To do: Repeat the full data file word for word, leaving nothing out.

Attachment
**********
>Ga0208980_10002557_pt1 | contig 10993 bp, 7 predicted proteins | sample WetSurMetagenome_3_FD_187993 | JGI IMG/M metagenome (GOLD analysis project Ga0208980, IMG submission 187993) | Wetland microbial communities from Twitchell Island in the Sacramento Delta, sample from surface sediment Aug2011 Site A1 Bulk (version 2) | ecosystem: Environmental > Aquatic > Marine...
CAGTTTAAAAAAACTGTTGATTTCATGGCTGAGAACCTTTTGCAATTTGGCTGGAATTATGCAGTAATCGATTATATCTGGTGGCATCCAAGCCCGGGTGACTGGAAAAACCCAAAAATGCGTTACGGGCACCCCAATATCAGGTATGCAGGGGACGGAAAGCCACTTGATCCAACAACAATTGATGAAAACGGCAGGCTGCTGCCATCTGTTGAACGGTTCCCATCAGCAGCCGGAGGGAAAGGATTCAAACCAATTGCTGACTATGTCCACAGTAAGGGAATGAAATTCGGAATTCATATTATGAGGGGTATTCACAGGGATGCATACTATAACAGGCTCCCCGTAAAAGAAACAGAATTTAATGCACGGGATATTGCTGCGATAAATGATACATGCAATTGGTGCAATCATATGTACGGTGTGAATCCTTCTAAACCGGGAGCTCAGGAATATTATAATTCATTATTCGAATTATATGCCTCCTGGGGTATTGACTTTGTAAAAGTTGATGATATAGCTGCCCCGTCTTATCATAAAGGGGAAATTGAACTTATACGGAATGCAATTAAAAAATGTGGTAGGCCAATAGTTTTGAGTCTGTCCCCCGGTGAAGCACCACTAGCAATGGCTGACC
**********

>Ga0208980_10002557_pt1 | contig 10993 bp, 7 predicted proteins | sample WetSurMetagenome_3_FD_187993 | JGI IMG/M metagenome (GOLD analysis project Ga0208980, IMG submission 187993) | Wetland microbial communities from Twitchell Island in the Sacramento Delta, sample from surface sediment Aug2011 Site A1 Bulk (version 2) | ecosystem: Environmental > Aquatic > Marine...
CAGTTTAAAAAAACTGTTGATTTCATGGCTGAGAACCTTTTGCAATTTGGCTGGAATTATGCAGTAATCGATTATATCTGGTGGCATCCAAGCCCGGGTGACTGGAAAAACCCAAAAATGCGTTACGGGCACCCCAATATCAGGTATGCAGGGGACGGAAAGCCACTTGATCCAACAACAATTGATGAAAACGGCAGGCTGCTGCCATCTGTTGAACGGTTCCCATCAGCAGCCGGAGGGAAAGGATTCAAACCAATTGCTGACTATGTCCACAGTAAGGGAATGAAATTCGGAATTCATATTATGAGGGGTATTCACAGGGATGCATACTATAACAGGCTCCCCGTAAAAGAAACAGAATTTAATGCACGGGATATTGCTGCGATAAATGATACATGCAATTGGTGCAATCATATGTACGGTGTGAATCCTTCTAAACCGGGAGCTCAGGAATATTATAATTCATTATTCGAATTATATGCCTCCTGGGGTATTGACTTTGTAAAAGTTGATGATATAGCTGCCCCGTCTTATCATAAAGGGGAAATTGAACTTATACGGAATGCAATTAAAAAATGTGGTAGGCCAATAGTTTTGAGTCTGTCCCCCGGTGAAGCACCACTAGCAATGGCTGACC